REVIEW: Mister Amperduke

Life in Lego
by Bob Byrne (Clamnuts Comics)
Review by Ciaran Flanagan
Since the introduction of the first Graphic Novel (The Death of Captain Marvel for those who are keeping score), there has been much promised and little delivered in terms of innovation and new scope in the relatively young medium. Sure we’ve had Watchmen, and The Dark Knight Returns, and American Splendour, and all that good stuff, but those are essentially just reprints of comics. Alan Moore has made a few rumblings (in particular his recent League of Extraordinary Gentlemen: The Black Dossier showed much flair), but what else has there been? For sure there have been great stories told (Fax From Sarajevo), and sure there are real world lessons to be expounded on (Maus), but when was the last time some played with the format? Where is the comic’s version of Catch 22 or Ulysses?
Bob Byrne is a Dublin based writer and artist who started out with his own self published books Mbleh and The Shiznit. He has recently gained more mainstream attention with his twisted tales in 2000ad, and with his latest self published work Mister Amperduke, he has done something very special.
Mister Amperduke is the simple tale of a sort of dog/man and his struggle assisting a Robocop style hero in protecting his tiny, sentient Lego utopia from being destroyed by an out of control Cloverfield style monster. Nothing unusual there. What is however unusual is the fact that not one single word of dialogue is used throughout the book. 2000 panels over 150 odd pages. And this is where the strength of Mr Amperduke lies. The (admittedly bizarre) plot is conveyed through the artwork alone and it’s done mostly through facial expression. Please bear in mind how extraordinary a feat this is, given that were not talking about super realistic . We’re talking about black and white pictures of a dog and the living Lego men he keeps in his basement. But these characters are real. They live and breathe. You care about what happens to them. And they’re expressive. So expressive, that it’s as if the story is being acted out by an army of 2d John Belushi’s.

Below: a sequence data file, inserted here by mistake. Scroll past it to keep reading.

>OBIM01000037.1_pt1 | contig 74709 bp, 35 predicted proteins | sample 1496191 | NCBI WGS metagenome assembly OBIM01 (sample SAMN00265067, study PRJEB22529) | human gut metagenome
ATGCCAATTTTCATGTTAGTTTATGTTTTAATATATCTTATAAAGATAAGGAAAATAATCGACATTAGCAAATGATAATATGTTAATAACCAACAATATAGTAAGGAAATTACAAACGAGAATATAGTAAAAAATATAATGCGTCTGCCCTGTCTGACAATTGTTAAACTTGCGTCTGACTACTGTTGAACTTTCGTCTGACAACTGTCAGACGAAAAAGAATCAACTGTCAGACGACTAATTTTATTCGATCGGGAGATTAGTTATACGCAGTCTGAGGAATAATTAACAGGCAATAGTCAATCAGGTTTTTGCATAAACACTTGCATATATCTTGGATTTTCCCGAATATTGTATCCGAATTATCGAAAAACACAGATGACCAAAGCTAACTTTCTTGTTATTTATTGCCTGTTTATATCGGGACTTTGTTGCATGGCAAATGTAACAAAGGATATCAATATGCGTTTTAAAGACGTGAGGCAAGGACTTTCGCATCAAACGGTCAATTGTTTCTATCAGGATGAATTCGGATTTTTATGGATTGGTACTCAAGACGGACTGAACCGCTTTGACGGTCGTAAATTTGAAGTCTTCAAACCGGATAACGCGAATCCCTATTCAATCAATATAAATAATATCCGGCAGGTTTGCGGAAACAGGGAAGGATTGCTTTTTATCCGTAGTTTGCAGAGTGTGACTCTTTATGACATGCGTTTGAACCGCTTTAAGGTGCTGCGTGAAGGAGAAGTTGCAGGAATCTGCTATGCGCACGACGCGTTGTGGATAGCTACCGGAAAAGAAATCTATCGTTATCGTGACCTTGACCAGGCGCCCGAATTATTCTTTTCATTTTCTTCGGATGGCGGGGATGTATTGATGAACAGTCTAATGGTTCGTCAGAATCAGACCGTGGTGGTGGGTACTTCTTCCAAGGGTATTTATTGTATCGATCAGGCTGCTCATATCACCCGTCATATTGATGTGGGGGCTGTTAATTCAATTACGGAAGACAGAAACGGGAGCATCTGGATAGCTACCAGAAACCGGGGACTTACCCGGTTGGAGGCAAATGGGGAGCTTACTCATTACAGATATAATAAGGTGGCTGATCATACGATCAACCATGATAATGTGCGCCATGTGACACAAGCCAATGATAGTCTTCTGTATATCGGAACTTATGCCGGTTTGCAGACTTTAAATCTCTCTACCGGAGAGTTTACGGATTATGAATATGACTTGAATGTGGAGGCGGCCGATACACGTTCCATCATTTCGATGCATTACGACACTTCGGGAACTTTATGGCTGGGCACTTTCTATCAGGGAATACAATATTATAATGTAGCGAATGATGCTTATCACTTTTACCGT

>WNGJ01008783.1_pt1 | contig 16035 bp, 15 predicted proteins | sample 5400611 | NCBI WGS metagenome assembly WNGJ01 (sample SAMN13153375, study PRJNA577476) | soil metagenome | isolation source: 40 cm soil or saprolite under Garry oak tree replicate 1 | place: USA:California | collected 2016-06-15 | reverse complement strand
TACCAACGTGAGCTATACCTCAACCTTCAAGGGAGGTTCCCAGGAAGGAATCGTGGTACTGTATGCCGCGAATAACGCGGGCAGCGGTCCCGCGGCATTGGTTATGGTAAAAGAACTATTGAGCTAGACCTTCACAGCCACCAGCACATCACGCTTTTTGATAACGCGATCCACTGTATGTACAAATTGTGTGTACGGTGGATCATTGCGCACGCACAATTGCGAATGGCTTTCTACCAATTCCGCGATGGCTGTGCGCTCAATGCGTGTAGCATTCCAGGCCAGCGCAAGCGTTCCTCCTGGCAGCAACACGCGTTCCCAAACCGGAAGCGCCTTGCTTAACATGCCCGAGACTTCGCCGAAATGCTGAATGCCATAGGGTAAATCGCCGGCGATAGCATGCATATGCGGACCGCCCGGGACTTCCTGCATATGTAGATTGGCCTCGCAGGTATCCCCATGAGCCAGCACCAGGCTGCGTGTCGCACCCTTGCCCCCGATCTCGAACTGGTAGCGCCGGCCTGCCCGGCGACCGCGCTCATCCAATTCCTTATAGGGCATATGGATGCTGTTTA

If you could imagine a silent movie that was part Truman Show, part Godzilla, part philosophical quandary and part morality play, then you might begin to see the sort of thing I’m talking about.
Bob Byrne is carving quite a reputation for himself in the small press and independent comic’s field, and in Mister Amperduke he has delivered something really special. It’s impressive to see an Irish artist (especially one so young) pushing the envelope in such a fashion. Good luck following this one Bob.